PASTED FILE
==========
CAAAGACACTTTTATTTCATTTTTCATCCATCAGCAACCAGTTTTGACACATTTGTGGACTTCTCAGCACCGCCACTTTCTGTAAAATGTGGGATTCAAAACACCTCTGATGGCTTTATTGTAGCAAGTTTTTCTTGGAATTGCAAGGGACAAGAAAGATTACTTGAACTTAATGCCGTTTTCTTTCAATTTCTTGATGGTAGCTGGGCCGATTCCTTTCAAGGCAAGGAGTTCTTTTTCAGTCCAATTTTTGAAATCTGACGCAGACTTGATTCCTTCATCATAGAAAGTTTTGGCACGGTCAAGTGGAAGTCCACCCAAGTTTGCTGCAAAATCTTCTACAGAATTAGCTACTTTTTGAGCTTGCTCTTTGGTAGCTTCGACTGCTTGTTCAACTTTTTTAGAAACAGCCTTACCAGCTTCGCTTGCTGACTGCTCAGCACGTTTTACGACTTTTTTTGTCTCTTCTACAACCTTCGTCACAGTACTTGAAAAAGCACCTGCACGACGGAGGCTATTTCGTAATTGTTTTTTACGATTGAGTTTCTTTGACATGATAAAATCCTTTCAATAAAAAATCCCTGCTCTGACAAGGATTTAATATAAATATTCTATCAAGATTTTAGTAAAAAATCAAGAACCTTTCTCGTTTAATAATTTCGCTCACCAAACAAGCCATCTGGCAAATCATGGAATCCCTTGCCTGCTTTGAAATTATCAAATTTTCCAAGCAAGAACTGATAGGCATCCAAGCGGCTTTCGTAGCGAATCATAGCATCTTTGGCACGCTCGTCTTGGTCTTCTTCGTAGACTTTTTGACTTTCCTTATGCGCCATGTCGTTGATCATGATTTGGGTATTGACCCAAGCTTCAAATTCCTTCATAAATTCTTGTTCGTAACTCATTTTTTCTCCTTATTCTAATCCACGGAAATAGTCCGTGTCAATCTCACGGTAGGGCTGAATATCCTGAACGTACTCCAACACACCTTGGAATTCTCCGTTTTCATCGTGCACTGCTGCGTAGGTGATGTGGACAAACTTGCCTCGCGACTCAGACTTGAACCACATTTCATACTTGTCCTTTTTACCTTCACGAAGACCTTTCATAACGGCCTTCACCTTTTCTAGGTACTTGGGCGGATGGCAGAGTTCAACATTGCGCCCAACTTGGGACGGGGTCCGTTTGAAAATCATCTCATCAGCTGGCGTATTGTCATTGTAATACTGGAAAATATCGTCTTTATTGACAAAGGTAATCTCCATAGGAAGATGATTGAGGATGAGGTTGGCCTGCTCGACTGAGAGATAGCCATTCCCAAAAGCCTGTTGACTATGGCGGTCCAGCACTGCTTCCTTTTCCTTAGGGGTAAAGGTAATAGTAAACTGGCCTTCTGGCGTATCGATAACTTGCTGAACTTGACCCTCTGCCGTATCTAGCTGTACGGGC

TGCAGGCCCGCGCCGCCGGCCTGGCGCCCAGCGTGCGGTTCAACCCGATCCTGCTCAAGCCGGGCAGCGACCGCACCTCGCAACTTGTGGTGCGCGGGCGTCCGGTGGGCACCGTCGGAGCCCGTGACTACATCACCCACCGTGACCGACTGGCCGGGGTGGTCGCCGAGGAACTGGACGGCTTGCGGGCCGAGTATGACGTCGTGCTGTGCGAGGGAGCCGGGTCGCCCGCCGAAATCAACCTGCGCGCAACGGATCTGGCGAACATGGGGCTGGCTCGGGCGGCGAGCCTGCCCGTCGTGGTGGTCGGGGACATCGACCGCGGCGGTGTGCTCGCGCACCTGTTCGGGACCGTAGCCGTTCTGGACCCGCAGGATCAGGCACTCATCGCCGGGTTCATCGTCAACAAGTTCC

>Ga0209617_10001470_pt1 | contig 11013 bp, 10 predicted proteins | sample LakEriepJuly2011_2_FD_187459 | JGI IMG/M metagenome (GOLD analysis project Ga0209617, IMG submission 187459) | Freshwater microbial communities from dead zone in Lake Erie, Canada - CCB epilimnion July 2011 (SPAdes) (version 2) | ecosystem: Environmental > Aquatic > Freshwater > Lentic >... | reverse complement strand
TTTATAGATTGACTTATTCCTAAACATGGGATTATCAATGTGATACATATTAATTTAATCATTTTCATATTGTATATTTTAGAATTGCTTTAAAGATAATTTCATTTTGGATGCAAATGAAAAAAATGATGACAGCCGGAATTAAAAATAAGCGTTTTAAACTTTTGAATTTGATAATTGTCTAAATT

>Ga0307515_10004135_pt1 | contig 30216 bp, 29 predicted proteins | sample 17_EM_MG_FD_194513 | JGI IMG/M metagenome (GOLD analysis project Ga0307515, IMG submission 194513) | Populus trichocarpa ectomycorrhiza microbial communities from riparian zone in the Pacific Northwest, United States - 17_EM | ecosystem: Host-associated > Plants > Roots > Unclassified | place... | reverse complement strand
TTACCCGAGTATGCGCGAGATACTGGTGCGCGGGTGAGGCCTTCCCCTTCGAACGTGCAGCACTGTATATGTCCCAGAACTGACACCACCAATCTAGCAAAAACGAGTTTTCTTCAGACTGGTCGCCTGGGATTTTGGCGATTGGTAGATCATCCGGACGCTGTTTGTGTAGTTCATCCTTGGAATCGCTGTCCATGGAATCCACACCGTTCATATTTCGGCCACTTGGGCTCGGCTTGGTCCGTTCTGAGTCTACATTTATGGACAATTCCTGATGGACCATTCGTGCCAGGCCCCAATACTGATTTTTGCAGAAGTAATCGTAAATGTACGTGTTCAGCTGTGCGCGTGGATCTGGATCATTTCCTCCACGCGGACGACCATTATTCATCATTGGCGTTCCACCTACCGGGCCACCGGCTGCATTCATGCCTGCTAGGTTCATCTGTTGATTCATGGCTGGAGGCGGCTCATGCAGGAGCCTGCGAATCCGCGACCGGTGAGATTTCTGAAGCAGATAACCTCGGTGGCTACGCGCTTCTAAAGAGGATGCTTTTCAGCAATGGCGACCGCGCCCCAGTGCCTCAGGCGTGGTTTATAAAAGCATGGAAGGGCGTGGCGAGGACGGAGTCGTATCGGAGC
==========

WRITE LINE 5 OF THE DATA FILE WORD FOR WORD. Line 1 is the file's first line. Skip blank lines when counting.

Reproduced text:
>Ga0307515_10004135_pt1 | contig 30216 bp, 29 predicted proteins | sample 17_EM_MG_FD_194513 | JGI IMG/M metagenome (GOLD analysis project Ga0307515, IMG submission 194513) | Populus trichocarpa ectomycorrhiza microbial communities from riparian zone in the Pacific Northwest, United States - 17_EM | ecosystem: Host-associated > Plants > Roots > Unclassified | place... | reverse complement strand